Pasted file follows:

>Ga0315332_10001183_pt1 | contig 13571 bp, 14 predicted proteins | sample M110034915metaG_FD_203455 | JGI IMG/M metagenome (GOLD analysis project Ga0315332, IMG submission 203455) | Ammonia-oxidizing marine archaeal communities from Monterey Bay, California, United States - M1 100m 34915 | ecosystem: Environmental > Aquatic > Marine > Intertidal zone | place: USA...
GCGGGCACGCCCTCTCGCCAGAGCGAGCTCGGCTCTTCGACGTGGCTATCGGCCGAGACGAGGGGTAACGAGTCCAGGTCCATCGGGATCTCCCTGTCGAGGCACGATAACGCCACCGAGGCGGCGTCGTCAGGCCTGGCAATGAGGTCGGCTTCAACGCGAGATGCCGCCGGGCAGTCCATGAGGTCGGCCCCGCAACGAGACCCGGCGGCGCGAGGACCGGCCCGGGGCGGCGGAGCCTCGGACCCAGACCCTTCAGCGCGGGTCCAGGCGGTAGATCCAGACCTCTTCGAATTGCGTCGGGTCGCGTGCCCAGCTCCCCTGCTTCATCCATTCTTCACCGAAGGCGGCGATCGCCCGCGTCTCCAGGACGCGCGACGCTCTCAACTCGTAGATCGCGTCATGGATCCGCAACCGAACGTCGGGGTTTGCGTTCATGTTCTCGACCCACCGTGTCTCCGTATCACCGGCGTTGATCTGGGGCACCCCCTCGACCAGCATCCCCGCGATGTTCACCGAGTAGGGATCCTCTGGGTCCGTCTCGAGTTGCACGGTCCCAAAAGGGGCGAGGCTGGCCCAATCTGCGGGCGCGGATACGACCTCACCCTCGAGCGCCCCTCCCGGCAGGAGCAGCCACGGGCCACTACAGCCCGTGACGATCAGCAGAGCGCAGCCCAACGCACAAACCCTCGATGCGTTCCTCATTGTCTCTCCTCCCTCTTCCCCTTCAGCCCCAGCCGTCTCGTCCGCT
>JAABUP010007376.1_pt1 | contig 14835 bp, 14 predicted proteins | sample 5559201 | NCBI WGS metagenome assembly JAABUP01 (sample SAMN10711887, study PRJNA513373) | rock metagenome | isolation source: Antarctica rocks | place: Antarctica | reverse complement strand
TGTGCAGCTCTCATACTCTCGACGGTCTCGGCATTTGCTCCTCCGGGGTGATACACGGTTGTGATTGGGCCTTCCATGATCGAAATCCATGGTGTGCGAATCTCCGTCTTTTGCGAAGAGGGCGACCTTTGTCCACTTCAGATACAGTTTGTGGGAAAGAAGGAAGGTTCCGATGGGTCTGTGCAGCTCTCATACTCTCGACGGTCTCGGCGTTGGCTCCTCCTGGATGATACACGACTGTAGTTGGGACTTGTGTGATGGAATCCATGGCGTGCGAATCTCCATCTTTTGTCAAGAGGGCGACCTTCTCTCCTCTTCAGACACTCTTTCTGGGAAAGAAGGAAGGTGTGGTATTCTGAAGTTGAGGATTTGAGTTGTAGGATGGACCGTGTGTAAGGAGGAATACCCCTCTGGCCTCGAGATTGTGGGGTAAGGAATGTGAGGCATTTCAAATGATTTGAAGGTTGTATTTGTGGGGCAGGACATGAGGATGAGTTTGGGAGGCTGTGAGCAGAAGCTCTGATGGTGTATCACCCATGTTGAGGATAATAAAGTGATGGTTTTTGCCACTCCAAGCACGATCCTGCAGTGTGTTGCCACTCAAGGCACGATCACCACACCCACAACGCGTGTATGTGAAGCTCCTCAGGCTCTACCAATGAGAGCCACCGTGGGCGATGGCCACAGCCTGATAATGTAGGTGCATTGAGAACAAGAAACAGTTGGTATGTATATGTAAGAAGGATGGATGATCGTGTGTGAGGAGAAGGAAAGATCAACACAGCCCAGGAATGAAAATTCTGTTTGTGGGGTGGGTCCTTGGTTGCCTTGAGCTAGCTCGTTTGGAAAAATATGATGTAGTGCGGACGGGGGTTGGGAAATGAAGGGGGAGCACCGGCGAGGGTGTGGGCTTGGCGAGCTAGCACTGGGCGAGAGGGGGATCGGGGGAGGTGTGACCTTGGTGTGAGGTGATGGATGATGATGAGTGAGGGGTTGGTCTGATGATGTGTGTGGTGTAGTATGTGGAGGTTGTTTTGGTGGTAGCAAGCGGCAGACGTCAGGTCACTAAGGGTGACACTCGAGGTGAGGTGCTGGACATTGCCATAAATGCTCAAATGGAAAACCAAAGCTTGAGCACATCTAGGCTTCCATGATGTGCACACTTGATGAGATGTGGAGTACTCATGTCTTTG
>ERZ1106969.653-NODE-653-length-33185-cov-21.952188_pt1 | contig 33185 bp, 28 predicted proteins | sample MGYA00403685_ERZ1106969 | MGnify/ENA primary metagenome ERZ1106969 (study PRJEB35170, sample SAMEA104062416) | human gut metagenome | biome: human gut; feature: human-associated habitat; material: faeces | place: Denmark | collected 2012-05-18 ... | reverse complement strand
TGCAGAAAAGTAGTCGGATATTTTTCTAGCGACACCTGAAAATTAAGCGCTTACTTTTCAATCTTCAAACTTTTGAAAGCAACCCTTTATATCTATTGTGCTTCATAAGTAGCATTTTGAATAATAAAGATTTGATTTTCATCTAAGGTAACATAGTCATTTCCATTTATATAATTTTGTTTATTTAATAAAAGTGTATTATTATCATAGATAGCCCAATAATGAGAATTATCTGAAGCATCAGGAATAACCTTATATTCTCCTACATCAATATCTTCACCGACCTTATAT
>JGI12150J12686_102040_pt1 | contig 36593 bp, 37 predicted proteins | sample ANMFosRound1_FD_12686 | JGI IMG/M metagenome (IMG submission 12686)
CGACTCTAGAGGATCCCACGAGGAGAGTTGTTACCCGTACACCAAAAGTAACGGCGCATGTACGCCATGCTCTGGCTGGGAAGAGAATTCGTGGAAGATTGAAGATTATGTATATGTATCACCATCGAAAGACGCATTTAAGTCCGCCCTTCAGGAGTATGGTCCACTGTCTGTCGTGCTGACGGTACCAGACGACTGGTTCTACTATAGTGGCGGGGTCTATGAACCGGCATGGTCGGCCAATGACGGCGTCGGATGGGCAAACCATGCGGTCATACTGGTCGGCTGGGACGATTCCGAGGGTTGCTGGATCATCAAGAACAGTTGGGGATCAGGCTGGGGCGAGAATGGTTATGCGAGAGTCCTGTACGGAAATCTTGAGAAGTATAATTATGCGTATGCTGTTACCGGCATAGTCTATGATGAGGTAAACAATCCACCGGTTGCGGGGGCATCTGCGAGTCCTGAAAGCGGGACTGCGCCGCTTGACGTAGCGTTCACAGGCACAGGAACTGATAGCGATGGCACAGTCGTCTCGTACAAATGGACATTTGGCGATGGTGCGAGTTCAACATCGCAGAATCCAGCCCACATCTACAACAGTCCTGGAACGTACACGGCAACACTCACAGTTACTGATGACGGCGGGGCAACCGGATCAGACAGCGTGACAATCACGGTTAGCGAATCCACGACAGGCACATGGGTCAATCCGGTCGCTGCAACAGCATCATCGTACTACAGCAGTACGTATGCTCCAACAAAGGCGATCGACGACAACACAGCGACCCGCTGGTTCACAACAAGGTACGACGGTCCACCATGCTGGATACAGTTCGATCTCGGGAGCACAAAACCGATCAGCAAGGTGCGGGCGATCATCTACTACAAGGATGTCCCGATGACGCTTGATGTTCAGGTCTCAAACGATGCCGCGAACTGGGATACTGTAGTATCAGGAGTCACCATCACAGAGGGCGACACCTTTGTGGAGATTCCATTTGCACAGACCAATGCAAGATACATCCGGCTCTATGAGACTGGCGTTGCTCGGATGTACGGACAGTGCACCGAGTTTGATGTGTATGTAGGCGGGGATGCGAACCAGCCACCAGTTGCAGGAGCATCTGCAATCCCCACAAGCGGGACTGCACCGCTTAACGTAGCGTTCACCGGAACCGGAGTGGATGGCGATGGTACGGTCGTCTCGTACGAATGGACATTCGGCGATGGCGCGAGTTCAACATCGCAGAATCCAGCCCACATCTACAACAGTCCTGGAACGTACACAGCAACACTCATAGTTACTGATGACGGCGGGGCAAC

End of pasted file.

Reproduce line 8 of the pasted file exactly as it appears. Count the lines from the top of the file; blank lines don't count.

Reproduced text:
CGACTCTAGAGGATCCCACGAGGAGAGTTGTTACCCGTACACCAAAAGTAACGGCGCATGTACGCCATGCTCTGGCTGGGAAGAGAATTCGTGGAAGATTGAAGATTATGTATATGTATCACCATCGAAAGACGCATTTAAGTCCGCCCTTCAGGAGTATGGTCCACTGTCTGTCGTGCTGACGGTACCAGACGACTGGTTCTACTATAGTGGCGGGGTCTATGAACCGGCATGGTCGGCCAATGACGGCGTCGGATGGGCAAACCATGCGGTCATACTGGTCGGCTGGGACGATTCCGAGGGTTGCTGGATCATCAAGAACAGTTGGGGATCAGGCTGGGGCGAGAATGGTTATGCGAGAGTCCTGTACGGAAATCTTGAGAAGTATAATTATGCGTATGCTGTTACCGGCATAGTCTATGATGAGGTAAACAATCCACCGGTTGCGGGGGCATCTGCGAGTCCTGAAAGCGGGACTGCGCCGCTTGACGTAGCGTTCACAGGCACAGGAACTGATAGCGATGGCACAGTCGTCTCGTACAAATGGACATTTGGCGATGGTGCGAGTTCAACATCGCAGAATCCAGCCCACATCTACAACAGTCCTGGAACGTACACGGCAACACTCACAGTTACTGATGACGGCGGGGCAACCGGATCAGACAGCGTGACAATCACGGTTAGCGAATCCACGACAGGCACATGGGTCAATCCGGTCGCTGCAACAGCATCATCGTACTACAGCAGTACGTATGCTCCAACAAAGGCGATCGACGACAACACAGCGACCCGCTGGTTCACAACAAGGTACGACGGTCCACCATGCTGGATACAGTTCGATCTCGGGAGCACAAAACCGATCAGCAAGGTGCGGGCGATCATCTACTACAAGGATGTCCCGATGACGCTTGATGTTCAGGTCTCAAACGATGCCGCGAACTGGGATACTGTAGTATCAGGAGTCACCATCACAGAGGGCGACACCTTTGTGGAGATTCCATTTGCACAGACCAATGCAAGATACATCCGGCTCTATGAGACTGGCGTTGCTCGGATGTACGGACAGTGCACCGAGTTTGATGTGTATGTAGGCGGGGATGCGAACCAGCCACCAGTTGCAGGAGCATCTGCAATCCCCACAAGCGGGACTGCACCGCTTAACGTAGCGTTCACCGGAACCGGAGTGGATGGCGATGGTACGGTCGTCTCGTACGAATGGACATTCGGCGATGGCGCGAGTTCAACATCGCAGAATCCAGCCCACATCTACAACAGTCCTGGAACGTACACAGCAACACTCATAGTTACTGATGACGGCGGGGCAAC